So­me of the va­gue and ra­ther ge­ne­ral views on the fu­ture skills of the fac­to­ry wor­ker might al­so ha­ve to do with the fact that ob­ser­vers so­me­ti­mes as­su­me that the pre­sent sta­te of the fac­to­ry will con­ti­nue to exist in the fu­ture. It is over­se­en, ho­we­ver, that lin­king up and in­ter­con­nec­ting ma­chi­nes, ro­bots, supp­ly sto­res and cust­o­m­ers, will crea­te op­por­tu­nities for “ope­ning up” the va­lue chain of the fac­to­ry, en­ab­ling to­tal­ly new con­fi­gu­ra­ti­ons of pro­du­cers, sup­p­liers and cust­o­m­ers. This new set­ting has be­en la­bel­led “Open Ma­nu­fac­tu­ring” and should be con­side­red the or­ga­ni­sa­tio­nal twin of CPS ba­sed au­to­ma­ti­on.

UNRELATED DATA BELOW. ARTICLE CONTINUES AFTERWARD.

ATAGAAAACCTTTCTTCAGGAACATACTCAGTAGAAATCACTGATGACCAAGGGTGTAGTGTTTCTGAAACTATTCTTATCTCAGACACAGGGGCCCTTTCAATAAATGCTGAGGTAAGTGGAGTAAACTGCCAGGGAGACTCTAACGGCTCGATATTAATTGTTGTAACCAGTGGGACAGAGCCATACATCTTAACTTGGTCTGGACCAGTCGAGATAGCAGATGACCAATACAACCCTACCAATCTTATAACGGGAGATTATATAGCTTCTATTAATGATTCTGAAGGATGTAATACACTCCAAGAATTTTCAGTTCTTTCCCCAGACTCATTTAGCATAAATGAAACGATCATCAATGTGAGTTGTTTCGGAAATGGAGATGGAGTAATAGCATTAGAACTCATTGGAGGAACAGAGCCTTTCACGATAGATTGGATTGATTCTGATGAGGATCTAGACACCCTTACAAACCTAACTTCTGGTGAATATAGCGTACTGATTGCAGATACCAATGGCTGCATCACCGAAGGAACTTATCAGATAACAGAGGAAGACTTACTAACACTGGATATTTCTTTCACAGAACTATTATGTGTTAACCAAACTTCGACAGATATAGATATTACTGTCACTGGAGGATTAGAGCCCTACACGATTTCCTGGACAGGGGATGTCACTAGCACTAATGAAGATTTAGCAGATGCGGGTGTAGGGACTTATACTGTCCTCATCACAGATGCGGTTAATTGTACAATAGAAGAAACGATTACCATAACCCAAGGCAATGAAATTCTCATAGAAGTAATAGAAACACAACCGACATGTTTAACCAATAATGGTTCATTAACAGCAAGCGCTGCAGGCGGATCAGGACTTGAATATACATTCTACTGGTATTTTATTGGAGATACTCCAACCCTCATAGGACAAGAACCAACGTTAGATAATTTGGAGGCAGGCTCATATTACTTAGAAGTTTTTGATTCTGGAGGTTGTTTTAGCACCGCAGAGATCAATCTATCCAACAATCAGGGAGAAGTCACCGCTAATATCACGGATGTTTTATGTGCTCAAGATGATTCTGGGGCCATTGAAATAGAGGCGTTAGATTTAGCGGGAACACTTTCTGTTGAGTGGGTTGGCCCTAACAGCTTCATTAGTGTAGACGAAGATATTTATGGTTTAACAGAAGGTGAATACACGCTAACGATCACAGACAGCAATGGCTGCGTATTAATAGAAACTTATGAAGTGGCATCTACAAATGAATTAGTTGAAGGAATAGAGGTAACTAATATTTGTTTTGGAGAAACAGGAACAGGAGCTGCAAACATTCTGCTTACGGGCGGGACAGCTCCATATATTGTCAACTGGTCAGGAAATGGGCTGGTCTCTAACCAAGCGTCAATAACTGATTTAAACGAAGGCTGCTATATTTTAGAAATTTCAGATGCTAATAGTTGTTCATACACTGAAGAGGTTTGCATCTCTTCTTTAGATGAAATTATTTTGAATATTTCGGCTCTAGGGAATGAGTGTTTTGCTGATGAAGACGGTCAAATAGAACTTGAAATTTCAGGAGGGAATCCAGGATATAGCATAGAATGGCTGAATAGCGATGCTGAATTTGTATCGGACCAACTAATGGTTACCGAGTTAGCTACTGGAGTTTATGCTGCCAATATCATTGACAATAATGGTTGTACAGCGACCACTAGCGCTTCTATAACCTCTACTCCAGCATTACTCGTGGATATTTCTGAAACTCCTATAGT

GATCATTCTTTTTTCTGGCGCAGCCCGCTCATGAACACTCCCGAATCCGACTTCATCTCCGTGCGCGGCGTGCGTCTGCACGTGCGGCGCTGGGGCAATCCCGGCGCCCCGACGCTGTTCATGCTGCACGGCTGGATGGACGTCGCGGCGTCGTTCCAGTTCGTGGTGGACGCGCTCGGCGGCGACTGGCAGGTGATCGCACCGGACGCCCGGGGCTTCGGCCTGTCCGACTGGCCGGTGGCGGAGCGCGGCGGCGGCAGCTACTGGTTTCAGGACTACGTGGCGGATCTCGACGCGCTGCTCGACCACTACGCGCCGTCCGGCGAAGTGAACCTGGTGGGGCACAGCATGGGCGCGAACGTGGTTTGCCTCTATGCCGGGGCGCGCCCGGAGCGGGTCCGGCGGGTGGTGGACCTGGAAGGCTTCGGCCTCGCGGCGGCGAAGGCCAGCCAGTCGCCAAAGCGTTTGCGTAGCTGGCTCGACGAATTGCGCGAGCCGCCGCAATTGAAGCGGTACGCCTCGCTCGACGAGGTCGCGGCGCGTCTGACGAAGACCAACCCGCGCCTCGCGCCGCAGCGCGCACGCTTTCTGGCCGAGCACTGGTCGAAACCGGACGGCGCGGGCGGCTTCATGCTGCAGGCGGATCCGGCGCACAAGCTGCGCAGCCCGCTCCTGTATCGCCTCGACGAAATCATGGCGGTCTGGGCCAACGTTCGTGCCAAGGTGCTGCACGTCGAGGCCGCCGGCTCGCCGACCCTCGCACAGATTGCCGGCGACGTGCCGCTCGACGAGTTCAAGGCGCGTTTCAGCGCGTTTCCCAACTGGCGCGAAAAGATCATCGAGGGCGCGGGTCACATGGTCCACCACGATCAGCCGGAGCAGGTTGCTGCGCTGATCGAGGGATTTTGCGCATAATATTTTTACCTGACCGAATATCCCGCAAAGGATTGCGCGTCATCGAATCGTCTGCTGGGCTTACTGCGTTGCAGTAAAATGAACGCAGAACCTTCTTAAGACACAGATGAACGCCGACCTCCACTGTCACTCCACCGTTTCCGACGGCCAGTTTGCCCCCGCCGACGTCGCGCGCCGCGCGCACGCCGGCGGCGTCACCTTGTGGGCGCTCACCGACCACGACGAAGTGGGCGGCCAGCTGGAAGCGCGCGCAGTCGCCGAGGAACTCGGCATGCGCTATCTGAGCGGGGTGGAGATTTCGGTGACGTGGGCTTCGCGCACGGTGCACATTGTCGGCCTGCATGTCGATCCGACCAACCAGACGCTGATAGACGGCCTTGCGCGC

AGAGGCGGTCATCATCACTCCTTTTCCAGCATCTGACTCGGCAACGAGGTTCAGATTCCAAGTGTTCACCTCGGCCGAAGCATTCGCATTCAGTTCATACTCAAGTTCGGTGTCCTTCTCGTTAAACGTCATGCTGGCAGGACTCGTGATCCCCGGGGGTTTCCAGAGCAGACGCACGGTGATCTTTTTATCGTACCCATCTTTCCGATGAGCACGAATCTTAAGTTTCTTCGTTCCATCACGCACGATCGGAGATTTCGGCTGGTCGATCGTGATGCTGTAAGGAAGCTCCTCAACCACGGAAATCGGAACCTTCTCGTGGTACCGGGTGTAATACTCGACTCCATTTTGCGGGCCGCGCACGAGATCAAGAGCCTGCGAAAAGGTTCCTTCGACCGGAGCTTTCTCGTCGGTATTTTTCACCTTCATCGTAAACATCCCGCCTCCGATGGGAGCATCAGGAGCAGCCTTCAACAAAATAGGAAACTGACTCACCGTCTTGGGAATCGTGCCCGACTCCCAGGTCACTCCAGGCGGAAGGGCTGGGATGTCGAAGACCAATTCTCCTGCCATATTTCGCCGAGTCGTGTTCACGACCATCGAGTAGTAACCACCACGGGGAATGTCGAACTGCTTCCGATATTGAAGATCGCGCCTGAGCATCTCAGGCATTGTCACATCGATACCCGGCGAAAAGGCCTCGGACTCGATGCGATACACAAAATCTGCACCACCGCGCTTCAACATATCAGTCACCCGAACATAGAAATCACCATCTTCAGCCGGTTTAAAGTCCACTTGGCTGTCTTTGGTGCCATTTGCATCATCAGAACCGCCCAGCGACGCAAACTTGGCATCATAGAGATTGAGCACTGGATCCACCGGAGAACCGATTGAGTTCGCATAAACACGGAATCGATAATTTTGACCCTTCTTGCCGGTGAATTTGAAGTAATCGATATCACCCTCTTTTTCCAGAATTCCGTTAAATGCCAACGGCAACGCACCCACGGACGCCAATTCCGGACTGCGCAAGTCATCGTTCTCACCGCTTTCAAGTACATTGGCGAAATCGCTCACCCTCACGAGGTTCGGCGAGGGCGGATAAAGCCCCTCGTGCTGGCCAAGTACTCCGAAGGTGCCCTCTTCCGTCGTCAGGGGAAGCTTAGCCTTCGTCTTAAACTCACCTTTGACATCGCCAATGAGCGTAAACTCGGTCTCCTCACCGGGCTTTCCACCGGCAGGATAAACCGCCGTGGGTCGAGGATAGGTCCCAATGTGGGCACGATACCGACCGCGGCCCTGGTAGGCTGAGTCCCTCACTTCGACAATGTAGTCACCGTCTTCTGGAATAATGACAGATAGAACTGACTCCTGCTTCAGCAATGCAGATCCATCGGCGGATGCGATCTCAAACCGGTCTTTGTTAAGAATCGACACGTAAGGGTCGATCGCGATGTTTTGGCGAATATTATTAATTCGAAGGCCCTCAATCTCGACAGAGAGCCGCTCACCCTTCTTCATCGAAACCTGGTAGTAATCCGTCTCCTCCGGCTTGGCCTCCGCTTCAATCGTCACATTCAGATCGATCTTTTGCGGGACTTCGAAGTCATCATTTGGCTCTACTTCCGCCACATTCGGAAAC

In this new mo­de of pro­duc­tion, dif­fe­rent pro­du­cers work on pro­ducts that are “open” in the sen­se that their pa­tent is pu­b­lic (Tes­la …) or that stan­dar­di­zed and open in­ter­faces (=APIs: Ap­p­li­ca­ti­on Pro­gramming In­ter­faces) are avail­able and “pro­du­cers” are in­vi­ted to par­ti­ci­pa­te in the de­ve­lop­ment of the pro­duct or its ap­p­li­ca­ti­ons (Wat­son Cloud, iPho­ne …). He­re, a com­plex net­work will emer­ge, con­nec­ting cust­o­m­ers, de­ve­l­o­pers and dif­fe­rent pro­du­cers: all ha­ve ac­cess to the pro­duct blue­prints and par­ti­ci­pa­te in on­go­ing pro­duct de­ve­lop­ment, pro­duc­tion and dis­tri­bu­ti­on. The­se de­ve­l­o­pers could al­so use open working spaces (Fab Labs) to ela­bo­ra­te their ide­as and par­ti­ci­pa­te in the pro­duc­tion pro­cess, as in­ten­ded in Oba­ma’s “Na­ti­on of Ma­kers”pro­gram.

The de­signs would then be sent to the pro­duc­tion li­nes to be “prin­ted out”, if the se­ries is suf­fi­ci­ent­ly lar­ge en­ough or being re­pli­ca­ted in a de­cen­tral man­ner, using 3D prin­ters. It is ob­vious to see that working as a pro­duc­tion wor­ker in this kind of en­vi­ron­ment would be qui­te a dif­fe­rent task than in the lights-out fac­to­ry.